@impact: Just to confirm, I have had a gmail account for years as such - firstname.lastname@gmail.com. No matter where the '.' is or even if it isn't used, I will still receive emails regardless. This is basically what your are being told by google's message.

I did a search on how to weed out and prevent multiple accounts created using the "gmail loophole", and there are quite a few nice code snippets that use some if statements / reg expression trickery.

Just a note here, You may want to clarify this subject by updating the title to say something like "How to check for gmail address variations in login script"

penders

11:59 am on Aug 9, 2011 (gmt 0)

WebmasterWorld Senior Member penders is a WebmasterWorld Top Contributor of All Time 5+ Year Member Top Contributors Of The Month



loastdreamer: To make sure I also created a gmail address with the same name as one of my others, but this time without any dots.
so for now I have i.e.: lost.dreamer@gmail.com and lostdreamer@gmail.com
sending email to lost.dreamer@gmail.com does not get into my lostdreamer@gmail.com mail address.


I don't know how you managed to achieve this? This should be impossible! lost.dreamer@gmail.com and lostdreamer@gmail.com are THE SAME ACCOUNT as far as gmail is concerned. As mentioned, gmail ignores the '.' when creating the unique email address.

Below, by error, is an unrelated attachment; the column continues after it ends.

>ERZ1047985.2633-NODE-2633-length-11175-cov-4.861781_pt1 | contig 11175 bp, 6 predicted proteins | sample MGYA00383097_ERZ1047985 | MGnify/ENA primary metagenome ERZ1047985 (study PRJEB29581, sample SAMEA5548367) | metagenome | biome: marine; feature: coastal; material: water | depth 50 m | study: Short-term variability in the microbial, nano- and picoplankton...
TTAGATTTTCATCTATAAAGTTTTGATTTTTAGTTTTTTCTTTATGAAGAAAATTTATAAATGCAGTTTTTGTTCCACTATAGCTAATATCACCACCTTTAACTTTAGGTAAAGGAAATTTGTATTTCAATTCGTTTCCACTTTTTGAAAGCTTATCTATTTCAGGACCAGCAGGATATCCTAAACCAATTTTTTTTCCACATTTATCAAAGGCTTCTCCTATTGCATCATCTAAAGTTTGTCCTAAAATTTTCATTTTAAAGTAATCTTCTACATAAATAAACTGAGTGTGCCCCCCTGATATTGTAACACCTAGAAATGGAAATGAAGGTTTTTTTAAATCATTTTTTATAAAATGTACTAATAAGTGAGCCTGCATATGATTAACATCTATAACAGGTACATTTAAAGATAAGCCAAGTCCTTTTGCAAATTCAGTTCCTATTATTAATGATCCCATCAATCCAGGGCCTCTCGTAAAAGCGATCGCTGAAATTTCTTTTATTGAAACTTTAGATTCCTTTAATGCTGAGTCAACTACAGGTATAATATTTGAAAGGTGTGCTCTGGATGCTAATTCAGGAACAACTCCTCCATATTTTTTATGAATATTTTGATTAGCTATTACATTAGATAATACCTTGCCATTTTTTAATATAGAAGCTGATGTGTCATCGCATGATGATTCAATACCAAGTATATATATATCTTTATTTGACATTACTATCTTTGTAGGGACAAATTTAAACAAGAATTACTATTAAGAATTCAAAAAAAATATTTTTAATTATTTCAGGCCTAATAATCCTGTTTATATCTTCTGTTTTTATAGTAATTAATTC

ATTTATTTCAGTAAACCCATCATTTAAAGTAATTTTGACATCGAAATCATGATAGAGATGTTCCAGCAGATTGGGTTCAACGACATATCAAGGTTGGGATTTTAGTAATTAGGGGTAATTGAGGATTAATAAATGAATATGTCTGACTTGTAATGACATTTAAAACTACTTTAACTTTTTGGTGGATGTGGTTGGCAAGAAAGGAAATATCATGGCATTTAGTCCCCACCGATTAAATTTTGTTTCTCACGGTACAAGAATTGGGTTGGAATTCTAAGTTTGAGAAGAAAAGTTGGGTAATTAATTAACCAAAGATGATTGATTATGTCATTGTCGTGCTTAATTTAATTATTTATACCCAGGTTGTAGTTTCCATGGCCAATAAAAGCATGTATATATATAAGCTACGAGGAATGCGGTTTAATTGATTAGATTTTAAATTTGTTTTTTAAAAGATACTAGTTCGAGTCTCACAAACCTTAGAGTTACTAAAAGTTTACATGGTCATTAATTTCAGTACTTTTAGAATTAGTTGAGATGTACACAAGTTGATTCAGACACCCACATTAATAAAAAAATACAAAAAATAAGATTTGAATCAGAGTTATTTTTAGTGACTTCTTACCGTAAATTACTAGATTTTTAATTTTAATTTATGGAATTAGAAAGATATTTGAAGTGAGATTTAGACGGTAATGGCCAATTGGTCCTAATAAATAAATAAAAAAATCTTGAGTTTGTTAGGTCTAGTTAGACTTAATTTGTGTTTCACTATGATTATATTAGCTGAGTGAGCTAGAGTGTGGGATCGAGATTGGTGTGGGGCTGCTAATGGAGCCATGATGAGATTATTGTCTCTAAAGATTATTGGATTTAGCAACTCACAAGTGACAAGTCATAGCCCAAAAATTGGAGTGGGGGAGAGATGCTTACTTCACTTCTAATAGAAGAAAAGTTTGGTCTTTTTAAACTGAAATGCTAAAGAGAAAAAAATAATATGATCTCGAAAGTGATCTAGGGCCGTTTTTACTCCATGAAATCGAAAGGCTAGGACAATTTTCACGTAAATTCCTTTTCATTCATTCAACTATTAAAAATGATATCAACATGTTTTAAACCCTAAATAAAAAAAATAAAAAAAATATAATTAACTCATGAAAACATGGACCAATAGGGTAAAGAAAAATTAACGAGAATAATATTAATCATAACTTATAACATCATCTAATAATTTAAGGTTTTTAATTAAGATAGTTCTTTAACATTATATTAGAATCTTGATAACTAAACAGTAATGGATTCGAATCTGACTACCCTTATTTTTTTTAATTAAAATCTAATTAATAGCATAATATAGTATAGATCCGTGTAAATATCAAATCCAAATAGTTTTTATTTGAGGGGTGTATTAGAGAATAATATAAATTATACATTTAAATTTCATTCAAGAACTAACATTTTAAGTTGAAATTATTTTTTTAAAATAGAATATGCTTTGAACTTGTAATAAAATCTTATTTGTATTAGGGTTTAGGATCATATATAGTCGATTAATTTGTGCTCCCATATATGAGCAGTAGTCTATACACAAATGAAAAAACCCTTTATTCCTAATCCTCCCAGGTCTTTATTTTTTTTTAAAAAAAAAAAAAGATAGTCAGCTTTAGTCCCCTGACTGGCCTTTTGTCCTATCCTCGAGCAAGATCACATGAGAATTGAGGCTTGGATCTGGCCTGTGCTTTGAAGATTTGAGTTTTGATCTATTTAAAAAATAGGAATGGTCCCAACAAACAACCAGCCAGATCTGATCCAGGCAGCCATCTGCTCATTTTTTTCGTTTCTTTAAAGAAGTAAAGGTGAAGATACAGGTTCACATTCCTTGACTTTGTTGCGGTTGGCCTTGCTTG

----

Just a thought (as an end user)... if you filter periods out of @gmail addresses for the purpose of comparison, I would still like to see my email address with the periods intact (as I would have entered it) when viewing my account details. So I think this would mean you'd need an additional field in your database to hold the 'unique' email?

impact

2:46 pm on Aug 9, 2011 (gmt 0)

5+ Year Member



@ penders

Not really, when creating a new account, we all check if that email id is already existing in our database or not. What I am going to do now is to add another layer to check the domain of the email id, if it is gmail, i will double check the database. First as it is entered by the user. Secondly,if periods exist, without period.

That should solve the problem i guess !

penders

4:27 pm on Aug 9, 2011 (gmt 0)

WebmasterWorld Senior Member penders is a WebmasterWorld Top Contributor of All Time 5+ Year Member Top Contributors Of The Month



If you are not storing the unique, non-period email address, then if the user entered "abc.def@gmail.com", you would need to...

#1 Check for "abc.def@gmail.com"
#2 Check for "abcdef@gmail.com"

and...
#3 Check for "a.bcdef@gmail.com"
#4 Check for "ab.cdef@gmail.com"
:
#n Check for "a.b.c.d.e.f@gmail.com"

This should perhaps be done with a SQL regular expression [dev.mysql.com].

Or, you simply store this unique email address (without periods) in the email address field. But the user then sees their (gmail) email address without periods.

Or, you have an additional field to store the unique email address.

penders

9:01 pm on Aug 9, 2011 (gmt 0)

WebmasterWorld Senior Member penders is a WebmasterWorld Top Contributor of All Time 5+ Year Member Top Contributors Of The Month



Just a thought... if your target audience also includes the UK, then "@googlemail.co.uk" is another domain that makes the period optional in the name part of the email address. AND "@googlemail.co.uk" is the same account/email as "@gmail.com". So, the unique email address (for comparison purposes) of "some.email.address@googlemail.co.uk" is actually "someemailaddress@gmail.com"!